More next week.  Stay tuned.

Jun 15 2012

The food politics of…broccoli !

I have a soft spot in my nutritionist’s heart for broccoli. It’s a lovely vegetable when fresh and lightly cooked, and is loaded with vitamins, minerals, antioxidants, fiber, and all those other good things that nutritionists like me encourage everyone to eat and enjoy.

I expressed some of this fondness for broccoli in a 1997 Commentary in the Proceedings of the National Academy of Sciences with this prescient title: “Broccoli sprouts as inducers of carcinogen-detoxifying enzyme systems: Clinical, dietary, and policy implications.”

 

 

In it, I quoted President (#41) Bush’s now famous statement:

I do not like broccoli…And I haven’t liked it since I was a little kid and my mother made me eat it. And I’m President of the United States, and I’m not going to eat any more broccoli!’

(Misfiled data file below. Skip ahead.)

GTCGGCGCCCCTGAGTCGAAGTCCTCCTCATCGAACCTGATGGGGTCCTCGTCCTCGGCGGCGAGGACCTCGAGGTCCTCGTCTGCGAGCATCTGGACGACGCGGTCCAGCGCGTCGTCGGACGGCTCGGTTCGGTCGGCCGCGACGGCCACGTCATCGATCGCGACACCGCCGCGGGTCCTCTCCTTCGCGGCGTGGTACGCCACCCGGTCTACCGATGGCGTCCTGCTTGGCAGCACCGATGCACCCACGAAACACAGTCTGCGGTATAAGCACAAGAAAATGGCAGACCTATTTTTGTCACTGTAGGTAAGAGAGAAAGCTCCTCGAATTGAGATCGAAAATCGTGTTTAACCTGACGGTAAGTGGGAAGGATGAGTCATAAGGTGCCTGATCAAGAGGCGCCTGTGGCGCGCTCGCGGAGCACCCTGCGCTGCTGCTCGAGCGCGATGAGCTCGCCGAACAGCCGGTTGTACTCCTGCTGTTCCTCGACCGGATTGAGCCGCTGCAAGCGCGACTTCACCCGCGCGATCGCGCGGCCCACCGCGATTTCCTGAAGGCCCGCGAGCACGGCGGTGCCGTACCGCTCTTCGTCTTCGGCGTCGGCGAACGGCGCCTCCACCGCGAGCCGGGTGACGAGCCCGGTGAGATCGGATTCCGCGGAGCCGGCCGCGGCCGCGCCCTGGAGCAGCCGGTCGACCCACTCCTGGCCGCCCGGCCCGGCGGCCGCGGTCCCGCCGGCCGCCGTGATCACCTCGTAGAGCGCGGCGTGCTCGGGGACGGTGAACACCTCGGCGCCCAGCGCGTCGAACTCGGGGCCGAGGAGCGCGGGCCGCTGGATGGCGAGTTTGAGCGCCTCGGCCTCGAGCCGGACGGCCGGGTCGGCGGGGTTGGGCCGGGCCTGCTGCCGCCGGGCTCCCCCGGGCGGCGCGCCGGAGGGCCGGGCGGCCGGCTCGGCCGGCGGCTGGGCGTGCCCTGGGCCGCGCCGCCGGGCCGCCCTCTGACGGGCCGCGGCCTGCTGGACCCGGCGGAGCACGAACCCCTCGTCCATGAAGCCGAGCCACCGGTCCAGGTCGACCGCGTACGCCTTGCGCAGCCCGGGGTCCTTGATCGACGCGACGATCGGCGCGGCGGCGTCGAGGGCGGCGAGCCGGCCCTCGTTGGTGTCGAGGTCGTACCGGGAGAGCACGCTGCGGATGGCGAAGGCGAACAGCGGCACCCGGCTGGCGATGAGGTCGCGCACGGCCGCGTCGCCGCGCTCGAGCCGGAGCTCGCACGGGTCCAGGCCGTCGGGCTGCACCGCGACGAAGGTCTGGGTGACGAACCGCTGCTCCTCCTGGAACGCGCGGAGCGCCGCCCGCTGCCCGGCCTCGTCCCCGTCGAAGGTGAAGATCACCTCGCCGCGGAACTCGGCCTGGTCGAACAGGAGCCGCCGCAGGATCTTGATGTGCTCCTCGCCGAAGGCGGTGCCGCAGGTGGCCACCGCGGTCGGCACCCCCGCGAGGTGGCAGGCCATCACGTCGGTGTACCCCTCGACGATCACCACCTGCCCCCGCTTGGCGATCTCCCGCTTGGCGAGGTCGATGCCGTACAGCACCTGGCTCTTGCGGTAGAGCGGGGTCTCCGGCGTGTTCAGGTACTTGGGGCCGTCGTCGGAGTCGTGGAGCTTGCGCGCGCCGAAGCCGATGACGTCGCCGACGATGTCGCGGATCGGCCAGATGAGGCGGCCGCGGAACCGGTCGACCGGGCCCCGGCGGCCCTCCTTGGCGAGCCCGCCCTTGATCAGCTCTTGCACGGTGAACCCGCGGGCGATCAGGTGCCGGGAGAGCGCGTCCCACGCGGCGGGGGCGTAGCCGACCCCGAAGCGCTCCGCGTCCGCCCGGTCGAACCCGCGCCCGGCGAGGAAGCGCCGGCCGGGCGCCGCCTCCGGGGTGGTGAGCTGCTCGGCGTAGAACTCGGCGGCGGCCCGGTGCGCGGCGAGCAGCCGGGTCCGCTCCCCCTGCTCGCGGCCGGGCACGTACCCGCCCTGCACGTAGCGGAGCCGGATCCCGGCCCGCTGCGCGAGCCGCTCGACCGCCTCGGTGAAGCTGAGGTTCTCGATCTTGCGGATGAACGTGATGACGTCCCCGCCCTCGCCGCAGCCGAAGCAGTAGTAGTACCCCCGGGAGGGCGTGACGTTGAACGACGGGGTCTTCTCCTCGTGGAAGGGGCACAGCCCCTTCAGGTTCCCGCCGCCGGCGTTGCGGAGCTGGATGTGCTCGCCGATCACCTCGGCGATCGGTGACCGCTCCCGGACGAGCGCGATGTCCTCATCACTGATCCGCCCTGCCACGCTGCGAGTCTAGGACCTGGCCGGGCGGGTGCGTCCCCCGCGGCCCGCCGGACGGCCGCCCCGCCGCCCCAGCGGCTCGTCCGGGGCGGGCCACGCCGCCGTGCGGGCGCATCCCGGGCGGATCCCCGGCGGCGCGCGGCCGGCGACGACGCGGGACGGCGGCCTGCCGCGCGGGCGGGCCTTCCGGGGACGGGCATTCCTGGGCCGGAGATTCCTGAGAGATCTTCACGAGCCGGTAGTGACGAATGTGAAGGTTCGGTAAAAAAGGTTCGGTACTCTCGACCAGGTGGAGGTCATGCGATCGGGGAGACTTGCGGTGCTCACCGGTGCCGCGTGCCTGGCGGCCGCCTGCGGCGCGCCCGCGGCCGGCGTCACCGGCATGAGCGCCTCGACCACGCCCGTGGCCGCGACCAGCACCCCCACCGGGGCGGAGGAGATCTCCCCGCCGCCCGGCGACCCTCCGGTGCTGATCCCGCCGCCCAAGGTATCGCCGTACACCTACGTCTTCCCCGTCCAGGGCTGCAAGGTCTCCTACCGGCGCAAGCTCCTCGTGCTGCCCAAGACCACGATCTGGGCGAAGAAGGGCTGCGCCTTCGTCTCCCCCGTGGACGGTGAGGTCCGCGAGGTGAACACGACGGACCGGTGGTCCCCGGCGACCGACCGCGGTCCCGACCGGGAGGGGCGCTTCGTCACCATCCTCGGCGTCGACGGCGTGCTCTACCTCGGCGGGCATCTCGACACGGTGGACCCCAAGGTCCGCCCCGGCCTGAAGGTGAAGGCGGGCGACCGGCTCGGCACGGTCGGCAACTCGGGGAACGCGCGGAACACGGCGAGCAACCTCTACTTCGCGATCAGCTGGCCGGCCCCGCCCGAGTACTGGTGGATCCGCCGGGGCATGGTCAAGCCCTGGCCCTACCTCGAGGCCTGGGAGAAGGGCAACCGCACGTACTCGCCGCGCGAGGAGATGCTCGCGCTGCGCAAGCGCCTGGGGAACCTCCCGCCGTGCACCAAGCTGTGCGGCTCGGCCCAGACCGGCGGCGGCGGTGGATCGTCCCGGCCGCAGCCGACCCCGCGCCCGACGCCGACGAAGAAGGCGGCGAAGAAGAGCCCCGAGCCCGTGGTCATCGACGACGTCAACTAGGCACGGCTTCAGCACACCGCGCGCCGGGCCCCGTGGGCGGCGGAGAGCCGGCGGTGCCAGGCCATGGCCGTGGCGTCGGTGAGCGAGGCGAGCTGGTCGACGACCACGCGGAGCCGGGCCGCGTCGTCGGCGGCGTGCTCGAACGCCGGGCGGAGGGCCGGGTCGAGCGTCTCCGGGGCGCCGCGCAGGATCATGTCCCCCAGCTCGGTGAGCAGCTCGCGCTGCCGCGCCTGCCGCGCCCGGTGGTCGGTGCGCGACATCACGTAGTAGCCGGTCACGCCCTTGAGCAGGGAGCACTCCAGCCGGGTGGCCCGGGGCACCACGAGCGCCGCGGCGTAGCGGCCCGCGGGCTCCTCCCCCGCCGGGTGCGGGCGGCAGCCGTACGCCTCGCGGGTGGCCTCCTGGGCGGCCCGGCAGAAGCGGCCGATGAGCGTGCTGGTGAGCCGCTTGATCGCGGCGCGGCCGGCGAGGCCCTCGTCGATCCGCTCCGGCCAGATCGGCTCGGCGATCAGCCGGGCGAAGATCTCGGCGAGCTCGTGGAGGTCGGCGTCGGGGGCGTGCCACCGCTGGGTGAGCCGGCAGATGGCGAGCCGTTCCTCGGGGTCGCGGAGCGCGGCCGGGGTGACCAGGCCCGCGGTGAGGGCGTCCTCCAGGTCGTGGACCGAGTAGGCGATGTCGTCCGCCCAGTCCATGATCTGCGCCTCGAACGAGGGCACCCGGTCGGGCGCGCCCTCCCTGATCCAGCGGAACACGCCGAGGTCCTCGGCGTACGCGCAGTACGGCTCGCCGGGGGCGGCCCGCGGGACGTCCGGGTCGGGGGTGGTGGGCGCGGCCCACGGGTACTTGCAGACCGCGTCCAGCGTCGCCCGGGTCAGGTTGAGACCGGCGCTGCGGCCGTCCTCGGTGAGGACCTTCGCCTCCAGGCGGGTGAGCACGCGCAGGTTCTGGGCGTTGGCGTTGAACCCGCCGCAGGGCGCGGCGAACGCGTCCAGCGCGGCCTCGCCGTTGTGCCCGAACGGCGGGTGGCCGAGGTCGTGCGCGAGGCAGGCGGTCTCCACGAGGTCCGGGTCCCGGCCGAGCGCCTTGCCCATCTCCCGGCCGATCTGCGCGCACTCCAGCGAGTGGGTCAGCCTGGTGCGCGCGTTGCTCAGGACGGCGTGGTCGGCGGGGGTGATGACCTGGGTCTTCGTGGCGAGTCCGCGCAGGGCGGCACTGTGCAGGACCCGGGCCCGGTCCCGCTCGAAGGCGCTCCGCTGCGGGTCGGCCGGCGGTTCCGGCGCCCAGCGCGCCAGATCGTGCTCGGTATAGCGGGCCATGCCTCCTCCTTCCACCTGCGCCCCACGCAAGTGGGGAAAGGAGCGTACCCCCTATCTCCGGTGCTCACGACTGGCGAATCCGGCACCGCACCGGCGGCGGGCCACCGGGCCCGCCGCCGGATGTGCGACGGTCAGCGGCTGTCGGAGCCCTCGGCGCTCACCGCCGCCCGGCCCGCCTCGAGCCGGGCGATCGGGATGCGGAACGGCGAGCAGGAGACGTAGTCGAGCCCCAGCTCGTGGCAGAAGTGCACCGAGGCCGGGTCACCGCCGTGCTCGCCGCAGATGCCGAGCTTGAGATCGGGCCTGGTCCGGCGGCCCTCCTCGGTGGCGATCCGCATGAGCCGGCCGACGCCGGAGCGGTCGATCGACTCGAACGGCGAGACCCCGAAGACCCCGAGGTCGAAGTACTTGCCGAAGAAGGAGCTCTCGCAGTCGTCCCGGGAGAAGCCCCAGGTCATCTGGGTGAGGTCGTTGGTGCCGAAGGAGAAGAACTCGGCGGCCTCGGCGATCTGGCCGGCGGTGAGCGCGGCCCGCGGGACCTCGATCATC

Even in the 1990s, broccoli had policy implications.

And now the New York Times has come up with a lengthy front-page investigative report on how broccoli came to be used by conservatives as a metaphor for the role of government in health care reform.

The story begins with a question asked by Supreme Court Justice Antonin Scalia.  If the government can require people to buy health insurance, maybe it could force people to buy broccoli: “Everybody has to buy food sooner or later,” he said. “Therefore, you can make people buy broccoli.”

It turns out that broccoli did not spring from the mind of Justice Scalia. The vegetable trail leads backward through conservative media and pundits. Before reaching the Supreme Court, vegetables were cited by a federal judge in Florida with a libertarian streak; in an Internet video financed by libertarian and ultraconservative backers; at a Congressional hearing by a Republican senator; and an op-ed column by David B. Rivkin Jr., a libertarian lawyer whose family emigrated from the former Soviet Union when he was 10.